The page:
January 14, 2019 - People with ASD could be better at recognizing regret and relief in others finds study
January 14, 2019 - Conducting ChIP-Seq with Low Cell Numbers
January 14, 2019 - Study explores support and social networks of family carers of people with dementia
January 14, 2019 - At Risk for an Opioid OD? There’s an App for That
January 14, 2019 - Single national electronic health record will help improve care in Canadian hospitals
January 14, 2019 - Study unearths Britain’s first speech therapists
January 14, 2019 - Study reveals nuances of racial inequalities in breast cancer prevention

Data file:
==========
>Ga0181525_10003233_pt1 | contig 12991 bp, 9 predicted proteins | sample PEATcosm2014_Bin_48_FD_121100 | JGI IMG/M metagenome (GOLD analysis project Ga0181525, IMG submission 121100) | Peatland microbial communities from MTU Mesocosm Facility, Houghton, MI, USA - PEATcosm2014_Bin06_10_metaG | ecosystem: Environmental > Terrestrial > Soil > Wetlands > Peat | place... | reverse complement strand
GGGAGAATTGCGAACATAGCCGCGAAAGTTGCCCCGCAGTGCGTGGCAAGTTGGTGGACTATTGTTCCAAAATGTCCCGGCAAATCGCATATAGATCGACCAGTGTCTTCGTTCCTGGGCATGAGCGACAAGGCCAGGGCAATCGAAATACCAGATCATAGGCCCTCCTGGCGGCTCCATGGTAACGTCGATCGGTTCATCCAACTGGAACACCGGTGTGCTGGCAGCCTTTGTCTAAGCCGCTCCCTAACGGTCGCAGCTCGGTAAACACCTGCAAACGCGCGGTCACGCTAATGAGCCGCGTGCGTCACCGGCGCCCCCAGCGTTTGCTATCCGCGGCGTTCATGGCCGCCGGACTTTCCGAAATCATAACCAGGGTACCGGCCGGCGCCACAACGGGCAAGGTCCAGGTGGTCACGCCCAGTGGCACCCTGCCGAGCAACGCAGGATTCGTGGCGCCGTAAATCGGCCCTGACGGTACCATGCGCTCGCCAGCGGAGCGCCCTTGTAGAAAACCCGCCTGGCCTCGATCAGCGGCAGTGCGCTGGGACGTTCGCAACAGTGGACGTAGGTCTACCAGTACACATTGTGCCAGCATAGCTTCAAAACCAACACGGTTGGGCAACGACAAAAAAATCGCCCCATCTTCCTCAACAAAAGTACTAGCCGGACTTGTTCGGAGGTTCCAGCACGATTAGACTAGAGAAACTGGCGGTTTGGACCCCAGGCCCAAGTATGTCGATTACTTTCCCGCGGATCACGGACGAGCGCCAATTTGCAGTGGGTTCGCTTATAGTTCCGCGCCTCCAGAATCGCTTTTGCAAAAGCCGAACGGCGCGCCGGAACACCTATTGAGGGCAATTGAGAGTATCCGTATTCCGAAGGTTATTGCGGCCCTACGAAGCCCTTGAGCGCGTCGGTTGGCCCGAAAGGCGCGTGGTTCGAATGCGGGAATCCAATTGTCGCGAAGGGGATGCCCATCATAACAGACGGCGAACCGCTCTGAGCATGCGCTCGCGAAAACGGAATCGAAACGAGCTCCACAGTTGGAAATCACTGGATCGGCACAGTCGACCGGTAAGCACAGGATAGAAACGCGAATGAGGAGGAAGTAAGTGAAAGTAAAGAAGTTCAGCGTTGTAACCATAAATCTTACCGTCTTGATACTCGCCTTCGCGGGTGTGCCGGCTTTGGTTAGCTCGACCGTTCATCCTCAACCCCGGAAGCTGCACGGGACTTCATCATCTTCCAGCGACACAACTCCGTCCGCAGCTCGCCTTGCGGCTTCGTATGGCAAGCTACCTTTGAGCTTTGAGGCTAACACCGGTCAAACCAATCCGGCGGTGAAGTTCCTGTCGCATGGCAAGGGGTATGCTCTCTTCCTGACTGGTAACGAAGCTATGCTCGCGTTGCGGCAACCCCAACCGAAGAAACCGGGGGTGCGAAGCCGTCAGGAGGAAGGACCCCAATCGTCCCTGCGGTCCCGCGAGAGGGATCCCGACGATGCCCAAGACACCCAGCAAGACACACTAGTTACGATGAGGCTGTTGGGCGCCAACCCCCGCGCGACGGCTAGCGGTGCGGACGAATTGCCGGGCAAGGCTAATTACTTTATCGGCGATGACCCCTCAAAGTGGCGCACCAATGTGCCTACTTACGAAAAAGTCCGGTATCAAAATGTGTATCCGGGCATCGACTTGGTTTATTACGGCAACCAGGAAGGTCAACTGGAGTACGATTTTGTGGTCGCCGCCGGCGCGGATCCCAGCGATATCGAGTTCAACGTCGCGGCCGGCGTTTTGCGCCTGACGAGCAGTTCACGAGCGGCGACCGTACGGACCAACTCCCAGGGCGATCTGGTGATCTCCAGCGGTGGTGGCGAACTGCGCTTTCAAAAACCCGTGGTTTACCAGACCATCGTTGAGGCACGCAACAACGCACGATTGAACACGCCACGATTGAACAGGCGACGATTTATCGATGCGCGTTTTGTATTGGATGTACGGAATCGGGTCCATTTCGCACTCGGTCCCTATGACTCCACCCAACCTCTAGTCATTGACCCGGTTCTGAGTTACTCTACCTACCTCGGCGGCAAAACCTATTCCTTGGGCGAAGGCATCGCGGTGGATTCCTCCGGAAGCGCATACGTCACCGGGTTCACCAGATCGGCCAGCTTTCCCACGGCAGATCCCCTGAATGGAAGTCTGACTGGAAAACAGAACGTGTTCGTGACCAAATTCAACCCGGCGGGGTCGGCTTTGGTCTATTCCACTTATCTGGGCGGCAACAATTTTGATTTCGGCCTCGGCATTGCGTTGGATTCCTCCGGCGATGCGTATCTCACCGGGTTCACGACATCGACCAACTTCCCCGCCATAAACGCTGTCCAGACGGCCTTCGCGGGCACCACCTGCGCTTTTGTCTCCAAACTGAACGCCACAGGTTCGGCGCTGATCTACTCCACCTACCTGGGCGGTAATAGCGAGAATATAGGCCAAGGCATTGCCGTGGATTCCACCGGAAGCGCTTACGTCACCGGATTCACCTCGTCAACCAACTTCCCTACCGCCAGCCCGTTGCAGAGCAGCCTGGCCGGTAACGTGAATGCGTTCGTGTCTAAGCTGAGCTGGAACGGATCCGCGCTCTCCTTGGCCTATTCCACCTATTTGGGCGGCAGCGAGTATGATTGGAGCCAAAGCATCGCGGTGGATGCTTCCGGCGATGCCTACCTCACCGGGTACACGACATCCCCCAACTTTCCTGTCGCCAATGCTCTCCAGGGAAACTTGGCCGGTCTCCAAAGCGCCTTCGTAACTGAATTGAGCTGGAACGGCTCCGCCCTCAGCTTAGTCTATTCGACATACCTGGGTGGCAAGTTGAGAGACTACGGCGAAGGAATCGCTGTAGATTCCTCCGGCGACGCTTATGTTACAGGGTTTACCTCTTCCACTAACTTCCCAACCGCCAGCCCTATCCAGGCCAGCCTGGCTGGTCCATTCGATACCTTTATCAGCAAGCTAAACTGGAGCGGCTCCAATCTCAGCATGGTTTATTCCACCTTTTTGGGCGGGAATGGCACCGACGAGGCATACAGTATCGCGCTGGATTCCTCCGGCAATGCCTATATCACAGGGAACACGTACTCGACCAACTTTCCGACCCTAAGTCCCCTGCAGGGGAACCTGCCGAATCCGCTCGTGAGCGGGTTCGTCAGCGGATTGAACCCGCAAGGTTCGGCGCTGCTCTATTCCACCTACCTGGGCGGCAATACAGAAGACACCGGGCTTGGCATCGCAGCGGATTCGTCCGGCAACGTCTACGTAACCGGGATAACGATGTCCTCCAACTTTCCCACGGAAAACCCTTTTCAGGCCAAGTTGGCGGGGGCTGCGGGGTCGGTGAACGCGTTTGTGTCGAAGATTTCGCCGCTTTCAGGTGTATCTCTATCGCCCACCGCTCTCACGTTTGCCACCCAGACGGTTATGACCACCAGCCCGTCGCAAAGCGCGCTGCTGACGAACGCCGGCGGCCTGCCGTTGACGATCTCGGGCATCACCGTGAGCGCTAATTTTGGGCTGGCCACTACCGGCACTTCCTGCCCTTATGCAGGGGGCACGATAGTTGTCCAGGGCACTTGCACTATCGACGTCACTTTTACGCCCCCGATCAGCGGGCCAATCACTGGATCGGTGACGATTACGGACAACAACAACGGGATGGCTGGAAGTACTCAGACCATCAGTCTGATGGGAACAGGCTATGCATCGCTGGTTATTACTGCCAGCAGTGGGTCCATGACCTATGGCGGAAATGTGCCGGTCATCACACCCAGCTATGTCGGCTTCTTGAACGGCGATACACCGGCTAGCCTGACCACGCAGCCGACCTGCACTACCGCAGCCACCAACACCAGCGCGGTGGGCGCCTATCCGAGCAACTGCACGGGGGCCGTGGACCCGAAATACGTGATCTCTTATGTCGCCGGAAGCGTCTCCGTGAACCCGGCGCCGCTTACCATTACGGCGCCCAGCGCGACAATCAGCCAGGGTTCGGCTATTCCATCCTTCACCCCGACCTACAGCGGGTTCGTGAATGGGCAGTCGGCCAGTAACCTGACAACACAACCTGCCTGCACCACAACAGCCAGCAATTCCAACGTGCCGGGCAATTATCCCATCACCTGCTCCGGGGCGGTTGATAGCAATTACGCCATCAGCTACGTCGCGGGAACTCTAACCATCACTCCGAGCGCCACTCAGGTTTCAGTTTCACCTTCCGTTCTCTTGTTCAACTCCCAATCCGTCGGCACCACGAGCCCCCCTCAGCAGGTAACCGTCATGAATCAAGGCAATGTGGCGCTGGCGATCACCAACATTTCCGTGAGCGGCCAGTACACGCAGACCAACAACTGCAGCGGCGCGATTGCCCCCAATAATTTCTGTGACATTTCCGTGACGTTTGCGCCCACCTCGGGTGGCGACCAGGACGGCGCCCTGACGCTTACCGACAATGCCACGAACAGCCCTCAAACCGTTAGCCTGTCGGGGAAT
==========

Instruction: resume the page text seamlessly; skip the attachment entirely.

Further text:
January 14, 2019 - Air pollution can raise the risk of miscarriage among women finds study
January 14, 2019 - An extra meal a day cuts deaths by half in elderly with hip fractures
January 14, 2019 - Researchers report vision-based neurotransmitter events for the first time
January 14, 2019 - Pharmacists could significantly reduce ED crowdedness
January 14, 2019 - PTSD linked with cardiovascular disease and cancer, study shows
January 14, 2019 - New analytic model can accurately predict patients at risk of developing PTSD
Rural borderland communities vulnerable to high stress impacting mental and physical health

Rural borderland communities vulnerable to high stress impacting mental and physical health

image_pdfDownload PDFimage_print

The borderlands between the United States and Mexico are home to numerous Mexican and Central American rural communities, with many members living in poverty and frustrated by limited access to basic resources.